Unlike much of the lower forty eight states, Alaska hasn’t been tamed. It is big, wild and threatening just the way God intended. God formed wild places because he is a wild Creator. Our God isn’t some phony wimp. Psalm 104 says, “He makes the clouds his chariot and rides on the wings of the wind. He makes winds his messengers, flames of fire his servants. He set the earth on its foundations, it can never be moved.” Yes, our God is a wild God! If you want to have a wild life, grab hold of Jesus’ hand and hold on. Peter did and never looked back.

Thursday, April 3, 2008

Twelve foot Bear

Sometimes, things are not like they seem. People are known to stretch the truth or create an illusion of the real events. Even my title did; I should have written bear at twelve feet. You were probably envisioning a monstrous brown bear with snarling teeth. But this was a nine foot bear just ambling down the shoreline looking for salmon.

It was early September and I was dropped of with two archery hunters on a remote lake in the Togiak Wildlife refuge who had come to pursue brown bears. I had never been there before so the outfitter told me to set up camp midway on the lake which was about four miles long. I found a fairly level site in some aspen trees where we could blend in without the bears knowing we were there. The only trouble was a well used bear trail went through the camp. I put up the clients tent and set up the cook tent so we could have dinner that evening. Night descended upon us before I could set up a tent to sleep in so I spent the first night in the cook tent. As we settled in to sleep a bear started fishing for salmon just forty yards from the tents. We heard sploosh, sploosh for about an hour as the bear caught salmon. This raised the adrenaline level of the clients as I told them to be very quite so the bear would stay and fish. The next morning those two guys couldn’t talk about anything except the bear. I asked them if they heard the one that came up the path at midnight and woofed at us camped on his trail. Their eyes got big and said “No”! Later that day Justin the outfitter flew in to join us for the hunt which started the next day.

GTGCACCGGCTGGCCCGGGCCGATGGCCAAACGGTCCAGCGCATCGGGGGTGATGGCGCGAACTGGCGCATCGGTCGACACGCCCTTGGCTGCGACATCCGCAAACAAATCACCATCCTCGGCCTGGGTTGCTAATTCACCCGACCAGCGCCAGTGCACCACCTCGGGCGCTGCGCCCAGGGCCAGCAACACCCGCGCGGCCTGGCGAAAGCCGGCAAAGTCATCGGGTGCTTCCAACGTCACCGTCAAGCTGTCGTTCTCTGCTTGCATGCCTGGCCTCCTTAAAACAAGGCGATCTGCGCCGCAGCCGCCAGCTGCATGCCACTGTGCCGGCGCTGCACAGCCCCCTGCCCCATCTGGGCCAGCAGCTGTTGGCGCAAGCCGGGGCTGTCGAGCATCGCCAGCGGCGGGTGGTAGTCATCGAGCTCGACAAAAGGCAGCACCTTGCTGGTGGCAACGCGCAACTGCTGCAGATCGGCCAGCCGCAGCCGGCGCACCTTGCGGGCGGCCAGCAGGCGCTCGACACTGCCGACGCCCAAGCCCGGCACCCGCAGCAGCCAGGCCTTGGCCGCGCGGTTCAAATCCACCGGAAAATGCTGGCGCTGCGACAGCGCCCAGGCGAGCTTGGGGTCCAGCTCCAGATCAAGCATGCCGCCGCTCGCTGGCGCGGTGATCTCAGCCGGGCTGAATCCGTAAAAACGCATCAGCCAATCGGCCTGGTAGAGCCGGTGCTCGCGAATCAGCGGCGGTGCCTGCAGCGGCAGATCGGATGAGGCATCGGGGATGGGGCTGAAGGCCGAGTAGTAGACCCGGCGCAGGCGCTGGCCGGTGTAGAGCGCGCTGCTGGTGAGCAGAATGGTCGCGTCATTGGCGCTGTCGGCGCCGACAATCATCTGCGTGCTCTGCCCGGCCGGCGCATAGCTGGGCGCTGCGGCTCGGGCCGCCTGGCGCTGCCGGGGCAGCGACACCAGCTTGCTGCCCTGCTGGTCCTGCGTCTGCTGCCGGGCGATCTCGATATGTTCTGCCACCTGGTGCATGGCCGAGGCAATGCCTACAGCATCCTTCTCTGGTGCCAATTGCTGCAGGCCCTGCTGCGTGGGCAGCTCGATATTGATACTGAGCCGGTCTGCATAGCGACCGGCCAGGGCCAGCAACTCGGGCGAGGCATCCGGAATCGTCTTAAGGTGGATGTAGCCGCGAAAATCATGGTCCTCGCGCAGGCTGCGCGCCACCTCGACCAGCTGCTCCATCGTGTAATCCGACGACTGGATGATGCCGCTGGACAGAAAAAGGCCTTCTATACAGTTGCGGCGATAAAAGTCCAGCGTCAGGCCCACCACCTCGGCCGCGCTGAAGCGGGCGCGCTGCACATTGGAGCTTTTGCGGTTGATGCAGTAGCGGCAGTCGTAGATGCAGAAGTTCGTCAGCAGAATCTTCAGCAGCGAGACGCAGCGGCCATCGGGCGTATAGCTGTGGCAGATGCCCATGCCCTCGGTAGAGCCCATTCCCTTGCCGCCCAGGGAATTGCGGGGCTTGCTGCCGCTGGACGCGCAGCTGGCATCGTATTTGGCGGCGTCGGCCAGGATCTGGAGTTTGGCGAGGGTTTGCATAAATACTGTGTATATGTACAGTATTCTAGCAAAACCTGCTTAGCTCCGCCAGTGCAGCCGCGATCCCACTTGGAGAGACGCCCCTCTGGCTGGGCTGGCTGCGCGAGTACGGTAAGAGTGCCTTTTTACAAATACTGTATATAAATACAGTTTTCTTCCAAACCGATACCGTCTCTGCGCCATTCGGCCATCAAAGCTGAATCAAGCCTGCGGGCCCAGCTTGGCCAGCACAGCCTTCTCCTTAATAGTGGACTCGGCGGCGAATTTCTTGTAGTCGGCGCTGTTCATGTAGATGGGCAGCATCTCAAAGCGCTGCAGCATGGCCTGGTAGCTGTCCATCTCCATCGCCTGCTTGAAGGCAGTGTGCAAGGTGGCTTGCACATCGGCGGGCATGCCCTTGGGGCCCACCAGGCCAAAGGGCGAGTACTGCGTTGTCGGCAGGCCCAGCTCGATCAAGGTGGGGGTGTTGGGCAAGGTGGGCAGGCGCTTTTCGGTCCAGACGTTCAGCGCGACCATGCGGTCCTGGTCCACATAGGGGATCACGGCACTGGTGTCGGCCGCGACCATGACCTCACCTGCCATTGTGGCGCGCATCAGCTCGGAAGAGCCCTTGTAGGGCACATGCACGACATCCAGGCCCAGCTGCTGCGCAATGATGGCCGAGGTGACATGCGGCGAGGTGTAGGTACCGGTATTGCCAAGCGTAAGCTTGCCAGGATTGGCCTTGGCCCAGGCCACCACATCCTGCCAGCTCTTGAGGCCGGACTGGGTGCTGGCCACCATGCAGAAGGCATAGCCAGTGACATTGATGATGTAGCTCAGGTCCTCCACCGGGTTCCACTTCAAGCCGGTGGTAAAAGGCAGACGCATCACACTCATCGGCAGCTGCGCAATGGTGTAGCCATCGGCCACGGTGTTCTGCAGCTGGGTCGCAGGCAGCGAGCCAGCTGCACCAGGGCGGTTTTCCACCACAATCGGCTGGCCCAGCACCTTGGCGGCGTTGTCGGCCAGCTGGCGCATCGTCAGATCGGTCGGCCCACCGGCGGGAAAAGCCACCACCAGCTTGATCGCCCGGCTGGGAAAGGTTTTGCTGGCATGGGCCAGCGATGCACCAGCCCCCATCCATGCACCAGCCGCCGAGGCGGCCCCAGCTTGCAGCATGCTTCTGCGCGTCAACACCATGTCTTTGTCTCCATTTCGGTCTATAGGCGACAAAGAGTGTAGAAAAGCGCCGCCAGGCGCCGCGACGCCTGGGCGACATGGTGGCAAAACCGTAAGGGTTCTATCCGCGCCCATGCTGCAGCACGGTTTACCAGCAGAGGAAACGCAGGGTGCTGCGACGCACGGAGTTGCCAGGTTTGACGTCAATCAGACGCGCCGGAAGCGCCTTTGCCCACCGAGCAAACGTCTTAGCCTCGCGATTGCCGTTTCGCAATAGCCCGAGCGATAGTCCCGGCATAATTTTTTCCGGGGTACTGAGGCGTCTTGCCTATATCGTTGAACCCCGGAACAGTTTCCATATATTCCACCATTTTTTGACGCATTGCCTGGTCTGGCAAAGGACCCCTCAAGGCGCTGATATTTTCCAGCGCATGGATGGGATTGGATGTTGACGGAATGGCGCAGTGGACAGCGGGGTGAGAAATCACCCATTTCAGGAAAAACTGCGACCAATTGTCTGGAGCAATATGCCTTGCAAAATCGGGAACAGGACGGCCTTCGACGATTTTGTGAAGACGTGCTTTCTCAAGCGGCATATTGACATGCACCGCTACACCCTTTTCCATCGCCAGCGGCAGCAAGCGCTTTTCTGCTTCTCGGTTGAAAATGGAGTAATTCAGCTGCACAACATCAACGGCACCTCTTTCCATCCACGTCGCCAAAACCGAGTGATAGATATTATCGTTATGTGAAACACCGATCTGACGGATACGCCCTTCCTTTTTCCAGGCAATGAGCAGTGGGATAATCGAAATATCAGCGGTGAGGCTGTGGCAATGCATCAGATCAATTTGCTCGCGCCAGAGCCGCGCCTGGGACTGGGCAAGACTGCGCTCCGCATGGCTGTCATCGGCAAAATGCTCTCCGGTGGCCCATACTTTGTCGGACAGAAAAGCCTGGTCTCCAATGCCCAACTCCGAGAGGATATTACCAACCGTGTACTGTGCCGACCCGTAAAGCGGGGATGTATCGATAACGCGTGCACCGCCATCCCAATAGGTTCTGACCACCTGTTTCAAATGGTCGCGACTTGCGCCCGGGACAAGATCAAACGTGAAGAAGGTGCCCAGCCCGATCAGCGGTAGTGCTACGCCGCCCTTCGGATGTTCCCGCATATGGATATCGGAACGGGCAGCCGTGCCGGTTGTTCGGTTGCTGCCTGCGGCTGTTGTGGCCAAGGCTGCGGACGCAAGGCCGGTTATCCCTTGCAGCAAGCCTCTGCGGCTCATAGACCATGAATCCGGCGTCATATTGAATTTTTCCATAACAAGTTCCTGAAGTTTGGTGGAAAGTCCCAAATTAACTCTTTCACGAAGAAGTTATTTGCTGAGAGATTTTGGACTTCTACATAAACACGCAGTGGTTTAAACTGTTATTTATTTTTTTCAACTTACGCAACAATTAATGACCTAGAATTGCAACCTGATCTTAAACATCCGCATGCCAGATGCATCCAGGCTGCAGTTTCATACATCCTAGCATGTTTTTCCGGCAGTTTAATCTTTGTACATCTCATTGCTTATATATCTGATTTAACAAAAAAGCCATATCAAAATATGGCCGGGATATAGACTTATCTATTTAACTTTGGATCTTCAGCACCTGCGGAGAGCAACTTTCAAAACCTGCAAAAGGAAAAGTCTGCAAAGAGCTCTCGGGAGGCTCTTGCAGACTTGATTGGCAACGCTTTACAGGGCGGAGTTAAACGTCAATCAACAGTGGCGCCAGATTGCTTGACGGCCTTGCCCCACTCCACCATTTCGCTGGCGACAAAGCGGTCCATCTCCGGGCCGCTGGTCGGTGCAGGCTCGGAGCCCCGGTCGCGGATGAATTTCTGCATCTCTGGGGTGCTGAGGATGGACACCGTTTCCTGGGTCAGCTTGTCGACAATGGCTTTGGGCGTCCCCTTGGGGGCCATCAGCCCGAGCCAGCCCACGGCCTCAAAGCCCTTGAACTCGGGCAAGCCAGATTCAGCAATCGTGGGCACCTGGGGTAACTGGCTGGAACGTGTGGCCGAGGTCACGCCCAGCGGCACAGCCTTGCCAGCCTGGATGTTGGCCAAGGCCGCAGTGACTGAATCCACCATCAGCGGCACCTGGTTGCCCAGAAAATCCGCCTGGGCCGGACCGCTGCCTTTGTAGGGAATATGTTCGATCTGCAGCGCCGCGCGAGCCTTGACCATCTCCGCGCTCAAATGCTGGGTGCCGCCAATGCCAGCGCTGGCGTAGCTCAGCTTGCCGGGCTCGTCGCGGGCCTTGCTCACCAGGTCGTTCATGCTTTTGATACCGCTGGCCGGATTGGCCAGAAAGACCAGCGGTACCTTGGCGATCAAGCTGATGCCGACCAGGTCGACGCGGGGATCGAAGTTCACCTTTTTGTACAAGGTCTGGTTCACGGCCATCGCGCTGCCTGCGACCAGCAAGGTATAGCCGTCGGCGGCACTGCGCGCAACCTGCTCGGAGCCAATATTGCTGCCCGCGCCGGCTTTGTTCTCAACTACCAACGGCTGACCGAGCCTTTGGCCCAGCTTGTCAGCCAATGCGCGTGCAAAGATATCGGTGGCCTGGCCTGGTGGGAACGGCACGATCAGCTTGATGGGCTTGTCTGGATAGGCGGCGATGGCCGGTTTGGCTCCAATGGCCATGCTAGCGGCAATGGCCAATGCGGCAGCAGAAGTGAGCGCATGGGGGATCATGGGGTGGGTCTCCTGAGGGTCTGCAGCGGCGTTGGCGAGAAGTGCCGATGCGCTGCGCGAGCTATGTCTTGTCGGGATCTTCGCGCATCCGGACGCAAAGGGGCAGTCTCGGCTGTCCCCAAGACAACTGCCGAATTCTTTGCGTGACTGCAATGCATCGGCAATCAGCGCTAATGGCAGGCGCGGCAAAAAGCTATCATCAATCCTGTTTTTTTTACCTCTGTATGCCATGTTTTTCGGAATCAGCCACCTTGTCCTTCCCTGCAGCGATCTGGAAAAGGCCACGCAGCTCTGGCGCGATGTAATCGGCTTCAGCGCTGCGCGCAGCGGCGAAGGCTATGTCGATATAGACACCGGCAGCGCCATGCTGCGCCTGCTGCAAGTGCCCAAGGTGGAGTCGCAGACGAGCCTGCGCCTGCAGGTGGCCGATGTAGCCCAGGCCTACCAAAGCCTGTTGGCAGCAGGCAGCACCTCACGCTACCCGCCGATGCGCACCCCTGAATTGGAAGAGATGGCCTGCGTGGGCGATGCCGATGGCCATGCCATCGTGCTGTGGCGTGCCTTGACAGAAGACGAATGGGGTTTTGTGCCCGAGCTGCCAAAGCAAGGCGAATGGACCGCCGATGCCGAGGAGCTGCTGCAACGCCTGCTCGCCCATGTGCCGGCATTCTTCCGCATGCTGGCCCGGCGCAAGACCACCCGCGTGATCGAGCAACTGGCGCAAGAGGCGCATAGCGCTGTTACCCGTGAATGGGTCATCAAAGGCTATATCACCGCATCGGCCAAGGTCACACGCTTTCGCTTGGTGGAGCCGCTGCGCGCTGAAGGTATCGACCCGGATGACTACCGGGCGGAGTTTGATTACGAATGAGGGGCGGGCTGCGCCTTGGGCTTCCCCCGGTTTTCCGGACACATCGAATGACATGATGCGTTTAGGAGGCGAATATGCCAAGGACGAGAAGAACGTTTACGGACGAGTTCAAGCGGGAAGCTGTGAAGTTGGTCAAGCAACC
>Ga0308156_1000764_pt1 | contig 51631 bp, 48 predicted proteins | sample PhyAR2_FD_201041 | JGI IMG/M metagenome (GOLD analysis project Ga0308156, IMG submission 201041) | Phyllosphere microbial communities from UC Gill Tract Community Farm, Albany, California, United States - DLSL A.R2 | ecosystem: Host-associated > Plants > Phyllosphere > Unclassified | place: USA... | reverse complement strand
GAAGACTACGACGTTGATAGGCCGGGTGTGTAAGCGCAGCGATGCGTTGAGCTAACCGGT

The next morning we were in the cook tent finishing up breakfast and planning the days hunt when the seagulls became very noisy so I went outside to take a look. One hundred years from camp appeared a nice brown bear walking the shoreline. Both hunters were still in their long underwear and stocking feet. I ran back into the tent and whispered, “Bear coming down the shoreline”. They both ran to their tent to retrieve the bows. One guy was so excited he couldn’t get his gear together so the other hunter, Paul got ready to shoot. We positioned ourselves just above the gravel shore as the bear closed the distance. It was walking directly at us so Paul could not shoot. The bear passed under an alder bush beside us and stopped. Paul released an arrow at the bear now just twelve feet away. Our hearts were pounding as the bow launched the arrow into the lung area. We were very relieved when the bear turned and ran off into the brush. An hour went by before we followed its trail. The bear was dead sixty yards from camp.

We propped the bear up to take photos and a video. By now both hunters had dressed and collected their equipment. Paul wanted us to video him as he explained how he harvested the bear for promotional purposes. First he said the camouflage scent lock clothing worked great as the bear never smelled him at close range. When Paul shot the bear he was wearing blue long johns and wool socks. He said the broadhead performed great by penetrating deep. It was an expandable head which on contact with the heavy hair slowed the arrow down and only about one third of the arrow made it into the chest cavity. He brought out some other gear that supposedly was used to harvest his trophy. Even the manufactures of the products he was promoting wouldn’t know the story wasn’t true. The video made it look like the truth.
Truth is hard to come by in today’s world. We become so accustom to lies and half truths that soon people believe just about anything. Politicians tell us what we want to hear to sooth our minds. Hollywood wouldn’t know the truth if it bit them on the rear. Unfortunately, some churches even conceal the truth so they won’t upset their members. They water down the Bible to make it sound good. Others completely dispel parts that are hard to accept; like some of the miracles and teachings of Jesus. Jesus said he was the way, the truth, and the life. He is the only way, the originator of truth, and life without Him is like a dead man walking. Jesus has a deep compassion for us and wants to reveal what an amazing life we can have with him. The Bible uses the word truth over two hundred times because God is Truth. Let God fill you up.